Introduction to the Music Shuffle Challenge

Photo credit epicfireworks; permissions: CC BY 2.0.

March has been incredibly busy for me – partly because of a writing project I undertake every March (which I’m going to talk about here) and largely because of much more boring and horrible nonsense (which I shan’t mention again).

March is Music Shuffle Month for me – a challenge I established for myself in 2010.

Music Shuffles are one of my favourite writing challenges in and of themselves, actually! They’re great for people like me who enjoy writing to prompts, but also like being able to go off and follow however the idea branched with no idea how it related to a prompt. Of course, I also love music (and having a large music collection makes this challenge even more fun and/or unpredictable).

I don’t, however, run the challenge the way I originally found it. I tried that once and decided some of the rules needed to be shifted a little to make it more workable for me. So here are the rules as I use them!

Music Shuffle Rules

• Step 1: choose a character or pair (or simply a ‘verse/fandom) to focus on
• Step 2: open your music player and either open ‘all music’ or make a mixed up playlist including most of the songs in your library (even ones you’ve no idea how you’d write from; mine currently has 1,515 songs in it)
• Step 3: play your first song, and write whatever idea comes to you from it! (if you have replayed the song three times and have no workable ideas, skip to the next)
• Step 4: repeat until you have ten music-inspired ‘scribblets’ (or whatever number you choose; mine range from five to thirteen, though I usually aim for eight or ten)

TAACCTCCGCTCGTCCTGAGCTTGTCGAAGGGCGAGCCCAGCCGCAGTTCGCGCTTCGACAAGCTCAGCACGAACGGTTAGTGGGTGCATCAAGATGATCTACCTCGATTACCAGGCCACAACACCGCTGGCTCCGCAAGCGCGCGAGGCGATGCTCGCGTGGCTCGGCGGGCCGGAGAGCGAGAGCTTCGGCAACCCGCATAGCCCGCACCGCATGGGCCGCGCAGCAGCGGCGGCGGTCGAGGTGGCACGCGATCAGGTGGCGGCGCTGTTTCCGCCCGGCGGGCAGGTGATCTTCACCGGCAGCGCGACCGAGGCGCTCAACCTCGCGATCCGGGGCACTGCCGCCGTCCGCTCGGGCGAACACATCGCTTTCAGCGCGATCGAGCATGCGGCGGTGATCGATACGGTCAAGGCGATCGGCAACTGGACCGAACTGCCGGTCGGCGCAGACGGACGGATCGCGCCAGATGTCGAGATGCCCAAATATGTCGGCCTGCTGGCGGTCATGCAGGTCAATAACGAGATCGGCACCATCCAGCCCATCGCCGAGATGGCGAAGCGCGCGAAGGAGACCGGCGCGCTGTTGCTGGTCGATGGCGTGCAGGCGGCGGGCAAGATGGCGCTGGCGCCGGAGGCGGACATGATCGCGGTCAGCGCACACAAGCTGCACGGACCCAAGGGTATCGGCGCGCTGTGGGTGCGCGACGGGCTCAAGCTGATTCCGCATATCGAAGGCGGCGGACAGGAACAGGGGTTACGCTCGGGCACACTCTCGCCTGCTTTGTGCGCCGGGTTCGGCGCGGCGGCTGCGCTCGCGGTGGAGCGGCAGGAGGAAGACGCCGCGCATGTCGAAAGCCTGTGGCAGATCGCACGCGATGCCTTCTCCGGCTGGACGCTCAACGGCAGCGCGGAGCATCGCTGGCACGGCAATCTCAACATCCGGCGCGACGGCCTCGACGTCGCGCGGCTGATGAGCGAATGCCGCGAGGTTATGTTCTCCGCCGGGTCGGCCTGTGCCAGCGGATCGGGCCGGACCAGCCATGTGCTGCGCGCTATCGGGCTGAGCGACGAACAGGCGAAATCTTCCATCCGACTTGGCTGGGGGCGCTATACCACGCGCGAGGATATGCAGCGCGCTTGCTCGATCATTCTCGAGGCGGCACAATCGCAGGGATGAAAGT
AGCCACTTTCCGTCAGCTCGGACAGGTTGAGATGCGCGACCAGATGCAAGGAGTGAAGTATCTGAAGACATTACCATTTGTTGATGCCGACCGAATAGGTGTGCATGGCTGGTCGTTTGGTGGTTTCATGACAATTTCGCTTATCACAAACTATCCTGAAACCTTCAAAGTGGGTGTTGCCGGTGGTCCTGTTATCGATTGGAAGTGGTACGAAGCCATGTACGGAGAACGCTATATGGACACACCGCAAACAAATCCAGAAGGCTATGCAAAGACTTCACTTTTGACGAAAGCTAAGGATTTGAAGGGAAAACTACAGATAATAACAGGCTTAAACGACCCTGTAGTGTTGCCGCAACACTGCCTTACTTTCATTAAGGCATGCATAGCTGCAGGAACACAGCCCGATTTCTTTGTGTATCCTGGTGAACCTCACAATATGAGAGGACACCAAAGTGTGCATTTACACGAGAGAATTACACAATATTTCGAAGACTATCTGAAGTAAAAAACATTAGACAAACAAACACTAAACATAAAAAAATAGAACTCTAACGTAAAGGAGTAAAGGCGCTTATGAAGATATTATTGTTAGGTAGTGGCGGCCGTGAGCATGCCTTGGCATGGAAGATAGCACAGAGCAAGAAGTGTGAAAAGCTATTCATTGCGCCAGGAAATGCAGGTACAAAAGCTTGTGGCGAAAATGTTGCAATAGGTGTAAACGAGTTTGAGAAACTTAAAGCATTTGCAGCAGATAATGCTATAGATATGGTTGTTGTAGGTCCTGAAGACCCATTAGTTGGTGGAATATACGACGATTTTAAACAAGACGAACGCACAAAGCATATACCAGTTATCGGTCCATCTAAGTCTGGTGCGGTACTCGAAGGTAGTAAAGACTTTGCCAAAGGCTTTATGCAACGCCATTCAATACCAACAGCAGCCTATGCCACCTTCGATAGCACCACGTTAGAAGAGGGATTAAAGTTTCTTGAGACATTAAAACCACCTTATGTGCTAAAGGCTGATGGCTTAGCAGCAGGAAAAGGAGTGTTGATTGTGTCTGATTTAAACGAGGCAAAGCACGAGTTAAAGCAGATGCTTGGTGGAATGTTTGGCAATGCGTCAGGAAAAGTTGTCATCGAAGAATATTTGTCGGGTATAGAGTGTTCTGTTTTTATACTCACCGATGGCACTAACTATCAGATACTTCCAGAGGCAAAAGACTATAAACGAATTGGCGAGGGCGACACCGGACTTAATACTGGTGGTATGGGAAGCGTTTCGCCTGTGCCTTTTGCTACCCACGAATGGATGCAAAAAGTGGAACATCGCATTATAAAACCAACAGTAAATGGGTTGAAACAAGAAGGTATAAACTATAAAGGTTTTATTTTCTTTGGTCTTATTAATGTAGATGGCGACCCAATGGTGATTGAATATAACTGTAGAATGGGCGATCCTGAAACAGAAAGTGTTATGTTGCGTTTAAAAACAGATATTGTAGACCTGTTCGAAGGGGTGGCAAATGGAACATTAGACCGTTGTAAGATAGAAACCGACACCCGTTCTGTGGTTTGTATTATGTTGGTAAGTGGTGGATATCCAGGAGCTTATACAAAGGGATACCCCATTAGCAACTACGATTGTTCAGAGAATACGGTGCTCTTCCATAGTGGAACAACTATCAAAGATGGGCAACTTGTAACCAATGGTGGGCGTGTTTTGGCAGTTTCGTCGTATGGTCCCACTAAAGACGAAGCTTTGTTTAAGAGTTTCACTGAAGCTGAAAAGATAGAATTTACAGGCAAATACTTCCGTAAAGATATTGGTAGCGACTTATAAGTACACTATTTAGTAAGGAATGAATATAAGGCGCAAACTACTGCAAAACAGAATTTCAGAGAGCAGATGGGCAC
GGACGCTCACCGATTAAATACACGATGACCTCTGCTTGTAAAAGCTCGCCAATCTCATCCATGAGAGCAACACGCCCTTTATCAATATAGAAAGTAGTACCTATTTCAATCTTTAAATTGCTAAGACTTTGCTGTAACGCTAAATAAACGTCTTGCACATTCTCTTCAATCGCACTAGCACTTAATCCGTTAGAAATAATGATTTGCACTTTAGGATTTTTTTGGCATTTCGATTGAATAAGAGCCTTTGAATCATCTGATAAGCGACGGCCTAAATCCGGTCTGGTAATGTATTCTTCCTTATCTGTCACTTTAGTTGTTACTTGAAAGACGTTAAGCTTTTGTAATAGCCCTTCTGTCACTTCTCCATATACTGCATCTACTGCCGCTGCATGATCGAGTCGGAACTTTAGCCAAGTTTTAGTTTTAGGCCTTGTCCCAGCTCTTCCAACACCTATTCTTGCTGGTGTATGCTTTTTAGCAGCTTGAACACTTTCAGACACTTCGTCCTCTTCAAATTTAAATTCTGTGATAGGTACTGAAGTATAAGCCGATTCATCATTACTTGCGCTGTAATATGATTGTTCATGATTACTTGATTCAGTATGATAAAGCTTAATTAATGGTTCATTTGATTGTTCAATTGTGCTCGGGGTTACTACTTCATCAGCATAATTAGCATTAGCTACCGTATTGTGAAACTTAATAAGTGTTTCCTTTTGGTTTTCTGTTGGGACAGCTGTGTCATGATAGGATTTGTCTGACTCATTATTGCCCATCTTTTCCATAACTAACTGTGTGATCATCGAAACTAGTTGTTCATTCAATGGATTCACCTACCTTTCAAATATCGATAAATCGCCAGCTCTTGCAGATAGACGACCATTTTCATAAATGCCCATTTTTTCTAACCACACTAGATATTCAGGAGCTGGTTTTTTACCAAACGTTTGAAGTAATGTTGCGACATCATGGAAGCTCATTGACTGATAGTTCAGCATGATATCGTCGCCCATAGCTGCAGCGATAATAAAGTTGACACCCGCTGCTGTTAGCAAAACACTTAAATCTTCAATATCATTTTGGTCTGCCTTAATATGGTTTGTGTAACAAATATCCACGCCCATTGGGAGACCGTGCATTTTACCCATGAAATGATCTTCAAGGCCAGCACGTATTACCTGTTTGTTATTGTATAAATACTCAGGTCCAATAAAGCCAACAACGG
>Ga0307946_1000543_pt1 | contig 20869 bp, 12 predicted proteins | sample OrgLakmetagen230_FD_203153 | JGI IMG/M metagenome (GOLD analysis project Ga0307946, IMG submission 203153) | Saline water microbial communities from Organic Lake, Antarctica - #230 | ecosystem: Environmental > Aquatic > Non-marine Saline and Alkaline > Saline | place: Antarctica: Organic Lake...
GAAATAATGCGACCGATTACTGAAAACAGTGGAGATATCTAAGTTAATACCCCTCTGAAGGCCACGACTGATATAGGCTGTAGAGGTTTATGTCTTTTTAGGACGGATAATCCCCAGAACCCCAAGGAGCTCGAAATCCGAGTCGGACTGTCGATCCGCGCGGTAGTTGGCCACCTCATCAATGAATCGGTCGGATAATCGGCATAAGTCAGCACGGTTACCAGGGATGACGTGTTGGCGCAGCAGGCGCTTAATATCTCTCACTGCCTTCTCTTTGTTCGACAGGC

That’s it!

The original rules as I read them didn’t include an allowance for skipping songs, and you could only think and then write for as long as the song was playing, which doesn’t suit me personally. Especially when the songs in my playlist may range up to seventeen minutes, but also down to thirty seconds! I also allow myself to take breaks, rather than complete an entire Shuffle in one sitting, as the original rules stated. I’ve since seen an update saying the time limit for thinking/writing is now playing the song three times over. I still prefer the rules the way I adapted them, for my own use of the challenge.

Every March I focus on writing these, often for fanfiction pairings, but also for several of my original ‘verses. (One of them is composed almost entirely out of stories written in Music Shuffles.) I start one every Sunday, Tuesday, and Friday. (And work on them until I reach the appropriate number of scribblets and/or it is the day to start the next one.)

I find it a great way to stretch my creativity in a simultaneously focused/unfocused way and also play around with interesting bits of inspiration I might never have come up with otherwise. Who would have thought an interesting story about 1700s pirates could come from Rihanna’s ‘Shut Up and Drive’? (That was my very first song for my very first Music Shuffle, and I almost packed it in right there, to be honest with you.)

I find some of my stories written for music shuffles fall rather flat, but some of my very favourites among my own work have come from them as well. I just allow myself to write whatever comes to me, however much (or little) sense it makes with the song that I’m writing from.

In the end, it’s just another way to use music as an inspiration for writing!

(Photo credit epicfireworks; permissions: CC BY 2.0.)


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